US Congress deal averts shutdown threat

Senate Majority Leader Harry Reid discusses extension of the payroll tax cut 14 December 2011 Disagreement over payroll tax cuts is the latest impasse to hit Washington in recent months

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Democrats and Republicans in the US Congress have agreed a compromise spending bill to avoid a government shutdown.

The deal averts the possibility of US federal agencies shutting down because of a lack of guaranteed funding.

The House of Representatives and the Senate are both expected to vote on the controversial $1tn (£643bn) spending bill on Friday.

It is the third time this year the US government faced shutdown.

However, one of the key areas of disagreement - extending a payroll tax cut due to expire at the end of the year - remains unresolved, officials said.

"I am hopeful that the House and Senate can pass this bill tomorrow to prevent a government shutdown, fund critical programs and services for the American people and cut spending to help put the nation's finances on a more sustainable path," said House Appropriations Committee Chairman Hal Rogers, announcing the deal.

Funding for federal programmes expires at the end of the week, but Democrats had insisted they would not pass a funding bill without solving an impasse on a payroll tax cut.

Democrats, who control the Senate, dropped demands to fund the renewed tax cut with a surcharge on millionaires.

But they object to Republicans linking the tax to an oil pipeline project.

Republicans want the government to approve the Keystone XL pipeline linking Canada with the US Gulf Coast. They say it will create jobs and boost US trade.

The Obama administration has ordered an environmental review of that project, with results not expected until 2013.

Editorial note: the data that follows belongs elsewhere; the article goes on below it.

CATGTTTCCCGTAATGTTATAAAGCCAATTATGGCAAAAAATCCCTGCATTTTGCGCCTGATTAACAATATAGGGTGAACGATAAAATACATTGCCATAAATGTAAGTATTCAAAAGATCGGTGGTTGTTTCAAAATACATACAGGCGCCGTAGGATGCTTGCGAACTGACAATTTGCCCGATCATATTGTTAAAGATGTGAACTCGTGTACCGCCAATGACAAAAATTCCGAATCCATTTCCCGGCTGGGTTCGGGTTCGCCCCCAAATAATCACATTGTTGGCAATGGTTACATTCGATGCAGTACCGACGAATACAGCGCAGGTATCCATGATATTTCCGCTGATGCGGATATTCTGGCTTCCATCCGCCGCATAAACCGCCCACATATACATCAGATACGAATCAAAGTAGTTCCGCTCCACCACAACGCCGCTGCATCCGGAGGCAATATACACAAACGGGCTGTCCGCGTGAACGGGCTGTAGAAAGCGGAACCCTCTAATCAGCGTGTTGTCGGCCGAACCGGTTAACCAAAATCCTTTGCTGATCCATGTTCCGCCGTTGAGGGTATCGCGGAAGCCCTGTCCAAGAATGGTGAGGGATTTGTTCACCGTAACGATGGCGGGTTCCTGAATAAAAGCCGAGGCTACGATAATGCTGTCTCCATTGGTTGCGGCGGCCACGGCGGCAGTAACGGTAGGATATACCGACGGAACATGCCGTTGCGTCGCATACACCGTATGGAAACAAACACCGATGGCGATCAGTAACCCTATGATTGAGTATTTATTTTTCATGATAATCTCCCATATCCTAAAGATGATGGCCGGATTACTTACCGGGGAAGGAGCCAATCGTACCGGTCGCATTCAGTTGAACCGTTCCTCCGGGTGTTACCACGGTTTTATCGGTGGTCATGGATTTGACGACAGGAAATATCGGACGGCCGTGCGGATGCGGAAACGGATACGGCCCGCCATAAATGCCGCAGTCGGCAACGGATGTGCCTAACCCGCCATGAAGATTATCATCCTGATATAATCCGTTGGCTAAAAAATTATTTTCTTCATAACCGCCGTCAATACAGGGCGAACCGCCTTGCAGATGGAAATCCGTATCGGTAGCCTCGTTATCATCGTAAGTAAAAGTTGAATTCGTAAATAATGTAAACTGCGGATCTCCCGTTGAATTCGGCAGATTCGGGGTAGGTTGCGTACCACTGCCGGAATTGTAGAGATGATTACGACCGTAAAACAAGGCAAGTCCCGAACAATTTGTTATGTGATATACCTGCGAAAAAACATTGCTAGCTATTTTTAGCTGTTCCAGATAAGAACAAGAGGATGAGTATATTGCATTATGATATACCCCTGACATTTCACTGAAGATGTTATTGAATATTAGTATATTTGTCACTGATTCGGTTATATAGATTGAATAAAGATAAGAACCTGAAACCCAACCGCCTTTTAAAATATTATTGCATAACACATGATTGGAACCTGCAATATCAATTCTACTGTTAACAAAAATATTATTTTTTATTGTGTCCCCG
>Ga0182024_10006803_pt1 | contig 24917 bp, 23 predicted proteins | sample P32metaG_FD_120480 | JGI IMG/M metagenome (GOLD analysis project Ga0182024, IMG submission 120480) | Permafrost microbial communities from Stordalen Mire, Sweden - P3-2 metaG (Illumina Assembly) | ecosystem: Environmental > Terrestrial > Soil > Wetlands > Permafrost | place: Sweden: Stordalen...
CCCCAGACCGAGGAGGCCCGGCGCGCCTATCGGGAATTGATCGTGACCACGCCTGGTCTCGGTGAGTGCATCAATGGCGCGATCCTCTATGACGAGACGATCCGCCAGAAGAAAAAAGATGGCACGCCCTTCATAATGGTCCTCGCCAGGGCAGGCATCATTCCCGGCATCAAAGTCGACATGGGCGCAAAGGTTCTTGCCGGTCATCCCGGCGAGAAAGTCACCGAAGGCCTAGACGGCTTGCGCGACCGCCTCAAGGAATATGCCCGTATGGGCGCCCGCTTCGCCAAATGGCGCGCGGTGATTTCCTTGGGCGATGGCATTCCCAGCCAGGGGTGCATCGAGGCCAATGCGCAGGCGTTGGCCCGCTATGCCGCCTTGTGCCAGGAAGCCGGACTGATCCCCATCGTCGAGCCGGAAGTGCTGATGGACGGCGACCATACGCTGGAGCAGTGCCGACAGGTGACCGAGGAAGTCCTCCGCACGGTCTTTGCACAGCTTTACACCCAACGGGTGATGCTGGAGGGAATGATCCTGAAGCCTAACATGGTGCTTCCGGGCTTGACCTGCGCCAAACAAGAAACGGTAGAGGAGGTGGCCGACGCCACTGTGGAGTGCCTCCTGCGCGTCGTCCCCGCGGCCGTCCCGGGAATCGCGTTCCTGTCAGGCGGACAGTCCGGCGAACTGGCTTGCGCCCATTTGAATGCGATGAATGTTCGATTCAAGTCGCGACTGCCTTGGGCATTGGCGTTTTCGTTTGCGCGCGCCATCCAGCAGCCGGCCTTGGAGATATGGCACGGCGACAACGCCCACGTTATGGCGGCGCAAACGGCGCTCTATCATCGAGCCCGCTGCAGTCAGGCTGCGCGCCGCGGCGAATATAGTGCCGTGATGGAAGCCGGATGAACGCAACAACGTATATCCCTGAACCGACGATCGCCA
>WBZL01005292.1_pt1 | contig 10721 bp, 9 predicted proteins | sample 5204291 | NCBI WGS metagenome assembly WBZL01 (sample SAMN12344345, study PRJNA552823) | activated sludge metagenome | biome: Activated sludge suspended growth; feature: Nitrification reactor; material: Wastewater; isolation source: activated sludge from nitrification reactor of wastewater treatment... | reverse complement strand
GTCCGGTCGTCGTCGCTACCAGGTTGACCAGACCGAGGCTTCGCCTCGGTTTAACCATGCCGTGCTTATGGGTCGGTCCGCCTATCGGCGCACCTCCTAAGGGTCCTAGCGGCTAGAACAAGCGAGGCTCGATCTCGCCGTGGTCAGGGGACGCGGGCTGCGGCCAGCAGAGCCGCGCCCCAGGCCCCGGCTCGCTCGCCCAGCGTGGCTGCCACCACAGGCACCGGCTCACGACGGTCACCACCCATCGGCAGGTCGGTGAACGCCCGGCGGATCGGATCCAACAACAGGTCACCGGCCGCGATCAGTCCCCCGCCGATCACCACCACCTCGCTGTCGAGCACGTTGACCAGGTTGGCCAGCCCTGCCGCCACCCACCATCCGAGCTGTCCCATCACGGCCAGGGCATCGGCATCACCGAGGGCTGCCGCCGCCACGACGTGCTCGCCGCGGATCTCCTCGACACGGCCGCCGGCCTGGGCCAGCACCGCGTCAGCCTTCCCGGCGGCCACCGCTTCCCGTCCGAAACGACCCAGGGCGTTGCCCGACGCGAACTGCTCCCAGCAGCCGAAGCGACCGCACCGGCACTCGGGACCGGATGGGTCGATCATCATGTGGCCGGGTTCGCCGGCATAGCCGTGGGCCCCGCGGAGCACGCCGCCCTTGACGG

'Partisan charade'

Rival party leaders in the Senate toned town their rhetoric on Thursday, saying that only a "few issues" remained.

Start Quote

We ought to finish our most immediate concern first”

End Quote Mitch McConnnell Republican Senate leader

The payroll tax cut is due to expire at the end of December, with the White House estimating that taxes would rise for about 160 million Americans if it is not renewed.

The administration says a family earning $50,000 (£32,000) would pay $1,000 more in payroll taxes next year if Congress does not act.

President Obama has been vocal about the tax issue in recent weeks, challenging Republicans who espouse a low-tax philosophy to agree with his policy.

But while the two parties have agreed over the need to renew the tax break, they have differed over how to pay for it.

Republicans have proposed cutting benefits while Democrats called for a surtax on those Americans earning over $1m (£600,000). That demand appeared to have been dropped on Wednesday.

Stop-gap

The looming deadline was the third time in 2011 that Congress had come close to failing to approve new funds to keep the government running.

The administration formally alerted government employees to the prospect of a shutdown on Wednesday, the Washington Post reported.

And the White House indicated that it would prefer Congress pass a continuing resolution - essentially a short-term measure approving stop-gap funding - that would fund the government for a defined period of time.

That solution, enacted several times already this year, would avoid a shutdown but force Congress to address the issue once again in 2012.

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